*I think the answers given by Konrad Waldorf and Federico Poloni are fantastic. However, if you're just starting to learn quantum mechanics—especially from an older book, like the one you're using—you may want to think only about pure states (this can be done without loss of generality). In that case, this answer may be helpful for you.*

In my opinion, thinking about linear combinations of vectors as representing "superpositions" of the corresponding states is extremely misleading. It might suggest, for example, that if a photon in the state represented by $|H\rangle$ is guarnateed to pass through a horizontal polarizer, and a photon in the state represented by $|L\rangle$ is guaranteed to pass through a left circular polarizer, then a photon in the "superposition" state $|H\rangle + \sqrt{2}|L\rangle$ should have at least some chance of passing through a horizontal polarizer. However, by choosing the vectors $|H\rangle$ and $|L\rangle$ appropriately, you can set things up so that a photon in the state represented by $|H\rangle + \sqrt{2}|L\rangle$ will *never* pass through a horizontal polarizer.

Even when the concept of superposition isn't actively harmful, I find it totally unhelpful, and I would urge you to forget about it entirely. If you absolutely must have it, however, you may read on for a description of the only situation I know of in which "superposition" makes any kind of sense.

Suppose you have a quantum system with state space $\mathcal{H}$. You can think of each orthonormal basis for $\mathcal{H}$ as an abstract description of an experiment that could be done on the system; the basis vectors represent the possible outcomes of the experiment.

Say $|v_1\rangle, \ldots, |v_n\rangle$ is an orthonormal basis for $\mathcal{H}$, and
$$|\psi\rangle = c_1|v_1\rangle + \ldots + c_n|v_n\rangle$$
is a unit vector representing the state of the system. If you do the experiment described by the basis $|v_1\rangle, \ldots, |v_n\rangle$, you have probability $|c_k|^2$ of getting the outcome represented by $|v_k\rangle$.

Some people like to think of the state $|\psi\rangle$ as a "superposition" of the possible experimental outcomes represented by the basis vectors $|v_1\rangle, \ldots, |v_n\rangle$. Notice that if you change the coefficients $c_1, \ldots, c_n$, but keep their magnitudes the same, the state $|\psi\rangle$ will change, but the statistics of the experiment described by the basis $|v_1\rangle, \ldots, |v_n\rangle$ will stay the same. In other words, if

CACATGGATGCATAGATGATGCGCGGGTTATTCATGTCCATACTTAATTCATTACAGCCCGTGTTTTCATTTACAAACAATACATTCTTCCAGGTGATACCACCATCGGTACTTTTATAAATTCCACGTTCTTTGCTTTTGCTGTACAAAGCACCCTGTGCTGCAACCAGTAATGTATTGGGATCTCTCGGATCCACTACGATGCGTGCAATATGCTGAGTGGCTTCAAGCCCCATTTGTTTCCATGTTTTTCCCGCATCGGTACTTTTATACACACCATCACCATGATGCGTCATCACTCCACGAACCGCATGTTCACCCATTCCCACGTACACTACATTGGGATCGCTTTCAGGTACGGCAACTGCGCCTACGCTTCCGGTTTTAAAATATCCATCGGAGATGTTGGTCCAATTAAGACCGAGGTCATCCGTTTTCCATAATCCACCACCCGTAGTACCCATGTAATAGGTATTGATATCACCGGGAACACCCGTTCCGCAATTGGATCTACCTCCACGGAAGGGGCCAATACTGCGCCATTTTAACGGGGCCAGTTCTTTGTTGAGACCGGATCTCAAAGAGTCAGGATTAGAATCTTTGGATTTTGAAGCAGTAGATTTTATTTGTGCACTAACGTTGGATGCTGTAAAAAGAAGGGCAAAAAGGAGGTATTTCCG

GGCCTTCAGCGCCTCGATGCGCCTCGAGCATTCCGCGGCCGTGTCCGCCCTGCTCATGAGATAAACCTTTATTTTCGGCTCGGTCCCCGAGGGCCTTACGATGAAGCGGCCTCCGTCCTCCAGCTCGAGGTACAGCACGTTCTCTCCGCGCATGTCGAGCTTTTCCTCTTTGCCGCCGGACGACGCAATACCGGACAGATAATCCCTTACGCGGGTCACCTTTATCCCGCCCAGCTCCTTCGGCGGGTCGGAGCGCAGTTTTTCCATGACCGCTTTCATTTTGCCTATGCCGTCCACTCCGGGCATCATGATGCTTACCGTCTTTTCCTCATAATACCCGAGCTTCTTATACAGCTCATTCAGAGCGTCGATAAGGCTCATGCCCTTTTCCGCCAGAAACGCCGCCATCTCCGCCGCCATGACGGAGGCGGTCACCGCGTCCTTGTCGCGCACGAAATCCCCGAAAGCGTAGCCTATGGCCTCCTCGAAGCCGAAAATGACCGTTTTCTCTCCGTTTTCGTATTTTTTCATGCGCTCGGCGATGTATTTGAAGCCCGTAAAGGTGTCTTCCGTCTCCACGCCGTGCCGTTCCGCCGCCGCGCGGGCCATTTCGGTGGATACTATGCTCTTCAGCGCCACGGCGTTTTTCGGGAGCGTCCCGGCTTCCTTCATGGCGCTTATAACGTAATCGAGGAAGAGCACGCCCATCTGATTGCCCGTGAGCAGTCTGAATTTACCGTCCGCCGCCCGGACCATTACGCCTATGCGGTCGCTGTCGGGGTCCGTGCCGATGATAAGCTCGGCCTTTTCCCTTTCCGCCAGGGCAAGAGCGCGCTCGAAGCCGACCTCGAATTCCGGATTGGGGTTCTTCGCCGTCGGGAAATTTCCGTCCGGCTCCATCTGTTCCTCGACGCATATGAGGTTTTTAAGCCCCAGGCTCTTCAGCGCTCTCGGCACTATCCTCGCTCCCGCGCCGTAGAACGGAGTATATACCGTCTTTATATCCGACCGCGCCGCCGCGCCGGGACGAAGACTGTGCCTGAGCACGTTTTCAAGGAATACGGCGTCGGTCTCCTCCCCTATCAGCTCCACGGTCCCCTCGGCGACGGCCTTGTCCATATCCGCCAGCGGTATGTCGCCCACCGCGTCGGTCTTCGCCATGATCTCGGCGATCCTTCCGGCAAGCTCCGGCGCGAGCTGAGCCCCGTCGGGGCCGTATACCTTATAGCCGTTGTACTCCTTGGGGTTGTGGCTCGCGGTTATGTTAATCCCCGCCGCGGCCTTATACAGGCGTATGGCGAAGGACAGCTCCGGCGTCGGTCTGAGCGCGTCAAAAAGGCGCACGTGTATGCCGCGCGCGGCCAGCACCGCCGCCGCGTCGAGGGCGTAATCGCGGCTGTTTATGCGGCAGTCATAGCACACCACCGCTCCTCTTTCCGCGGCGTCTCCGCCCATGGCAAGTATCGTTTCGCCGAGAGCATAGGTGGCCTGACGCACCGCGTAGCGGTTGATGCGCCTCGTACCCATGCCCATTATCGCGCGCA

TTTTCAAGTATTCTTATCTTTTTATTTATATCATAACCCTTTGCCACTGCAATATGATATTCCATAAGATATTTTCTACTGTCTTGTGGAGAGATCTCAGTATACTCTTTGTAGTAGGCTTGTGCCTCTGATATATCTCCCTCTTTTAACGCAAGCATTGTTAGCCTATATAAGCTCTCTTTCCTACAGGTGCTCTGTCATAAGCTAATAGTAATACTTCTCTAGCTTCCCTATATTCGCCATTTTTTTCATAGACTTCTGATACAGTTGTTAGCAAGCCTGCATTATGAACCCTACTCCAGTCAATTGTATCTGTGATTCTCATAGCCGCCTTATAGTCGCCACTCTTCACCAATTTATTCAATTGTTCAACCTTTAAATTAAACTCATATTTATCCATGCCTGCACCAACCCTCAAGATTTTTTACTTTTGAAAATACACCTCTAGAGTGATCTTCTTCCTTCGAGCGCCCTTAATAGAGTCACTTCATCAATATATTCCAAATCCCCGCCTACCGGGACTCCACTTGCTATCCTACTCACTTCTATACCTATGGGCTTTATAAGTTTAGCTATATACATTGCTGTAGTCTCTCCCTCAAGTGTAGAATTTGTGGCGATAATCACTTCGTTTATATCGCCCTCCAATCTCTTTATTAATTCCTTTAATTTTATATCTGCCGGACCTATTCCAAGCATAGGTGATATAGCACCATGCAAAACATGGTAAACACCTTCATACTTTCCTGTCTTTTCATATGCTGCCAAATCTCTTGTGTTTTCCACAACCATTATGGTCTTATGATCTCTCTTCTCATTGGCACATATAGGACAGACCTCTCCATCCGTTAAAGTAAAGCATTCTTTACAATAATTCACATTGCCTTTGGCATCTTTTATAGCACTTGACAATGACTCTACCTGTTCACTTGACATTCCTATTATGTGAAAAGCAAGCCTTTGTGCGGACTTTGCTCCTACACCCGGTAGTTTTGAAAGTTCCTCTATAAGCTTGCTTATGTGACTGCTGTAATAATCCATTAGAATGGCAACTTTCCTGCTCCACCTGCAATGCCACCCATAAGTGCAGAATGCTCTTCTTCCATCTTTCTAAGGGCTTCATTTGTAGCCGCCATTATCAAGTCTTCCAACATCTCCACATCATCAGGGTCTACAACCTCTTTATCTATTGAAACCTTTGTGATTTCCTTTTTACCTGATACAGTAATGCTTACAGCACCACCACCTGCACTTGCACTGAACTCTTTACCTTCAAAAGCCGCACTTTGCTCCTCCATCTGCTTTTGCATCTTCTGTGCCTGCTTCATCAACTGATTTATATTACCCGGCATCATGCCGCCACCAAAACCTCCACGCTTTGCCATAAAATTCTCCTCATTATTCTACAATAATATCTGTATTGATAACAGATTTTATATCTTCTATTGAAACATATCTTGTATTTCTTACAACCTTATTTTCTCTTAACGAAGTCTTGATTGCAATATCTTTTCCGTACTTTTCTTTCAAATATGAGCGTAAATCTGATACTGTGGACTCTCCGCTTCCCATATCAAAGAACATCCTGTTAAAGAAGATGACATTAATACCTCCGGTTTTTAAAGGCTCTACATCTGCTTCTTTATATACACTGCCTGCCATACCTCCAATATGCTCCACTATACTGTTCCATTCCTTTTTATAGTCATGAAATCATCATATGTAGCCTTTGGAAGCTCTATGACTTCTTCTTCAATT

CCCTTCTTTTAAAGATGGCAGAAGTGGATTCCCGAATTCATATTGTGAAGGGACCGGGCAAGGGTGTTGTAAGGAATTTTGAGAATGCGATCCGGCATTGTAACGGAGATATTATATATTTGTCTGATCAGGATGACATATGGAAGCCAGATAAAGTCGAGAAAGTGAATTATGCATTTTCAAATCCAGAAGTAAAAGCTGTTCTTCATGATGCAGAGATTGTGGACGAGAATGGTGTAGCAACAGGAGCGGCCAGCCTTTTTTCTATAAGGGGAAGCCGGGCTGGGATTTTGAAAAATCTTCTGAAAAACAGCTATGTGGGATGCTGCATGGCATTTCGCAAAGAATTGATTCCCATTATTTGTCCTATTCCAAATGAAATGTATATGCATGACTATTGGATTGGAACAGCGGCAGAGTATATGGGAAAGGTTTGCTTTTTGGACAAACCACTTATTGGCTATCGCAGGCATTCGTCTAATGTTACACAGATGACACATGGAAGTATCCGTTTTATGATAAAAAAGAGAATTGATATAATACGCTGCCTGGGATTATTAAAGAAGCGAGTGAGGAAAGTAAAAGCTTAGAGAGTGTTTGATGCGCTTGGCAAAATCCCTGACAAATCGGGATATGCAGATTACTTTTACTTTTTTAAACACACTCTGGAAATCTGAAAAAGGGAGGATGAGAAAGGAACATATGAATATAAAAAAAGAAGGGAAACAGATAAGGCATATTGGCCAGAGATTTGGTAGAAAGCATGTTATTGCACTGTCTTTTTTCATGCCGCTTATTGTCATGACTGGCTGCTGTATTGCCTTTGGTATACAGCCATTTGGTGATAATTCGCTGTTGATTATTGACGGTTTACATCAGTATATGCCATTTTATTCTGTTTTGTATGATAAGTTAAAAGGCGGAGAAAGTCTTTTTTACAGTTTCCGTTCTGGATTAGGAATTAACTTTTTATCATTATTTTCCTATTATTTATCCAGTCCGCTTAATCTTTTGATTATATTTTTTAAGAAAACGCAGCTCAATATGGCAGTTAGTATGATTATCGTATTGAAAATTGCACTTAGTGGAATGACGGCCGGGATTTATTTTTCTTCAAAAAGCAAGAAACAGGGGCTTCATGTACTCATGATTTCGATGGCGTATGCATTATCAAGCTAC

$$|\psi'\rangle = c'_1|v_1\rangle + \ldots + c'_n|v_n\rangle$$
is a superposition with $|c'_j| = |c_j|$ for all $j$, then **the states represented by $|\psi\rangle$ and $|\psi'\rangle$ cannot be distinguished using the experiment described by $|v_1\rangle, \ldots, |v_n\rangle$.**

However, consider another orthonormal basis $|w_1\rangle, \ldots, |w_n\rangle$, and write
$$|\psi\rangle = d_1|w_1\rangle + \ldots + d_n|w_n\rangle$$
$$|\psi'\rangle = d'_1|w_1\rangle + \ldots + d'_n|w_n\rangle.$$
In general, $|d_j|$ will not be equal to $|d'_j|$ for all $j$. In this case, **the states represented by $|\psi\rangle$ and $|\psi'\rangle$ can be distinguished using the experiment described by $|w_1\rangle, \ldots, |w_n\rangle$.**

So, if you have a "superposition" of orthonormal basis vectors, changing the coefficients without changing their magnitudes will not change the statistics of the experiment described by the basis you used, but it will generally change the statistics of the experiments described by most other bases. This is why changing the coefficients of a "superposition" generally gives you a representative of a different state.

I say "generally" because there is one exception: if you change your coefficients by multiplying them all by the same number, the statistics of all experiments will remain the same. This is why multiplying a vector by a number gives you a representative of the same state.

thesuperposition of them? $\endgroup$4more comments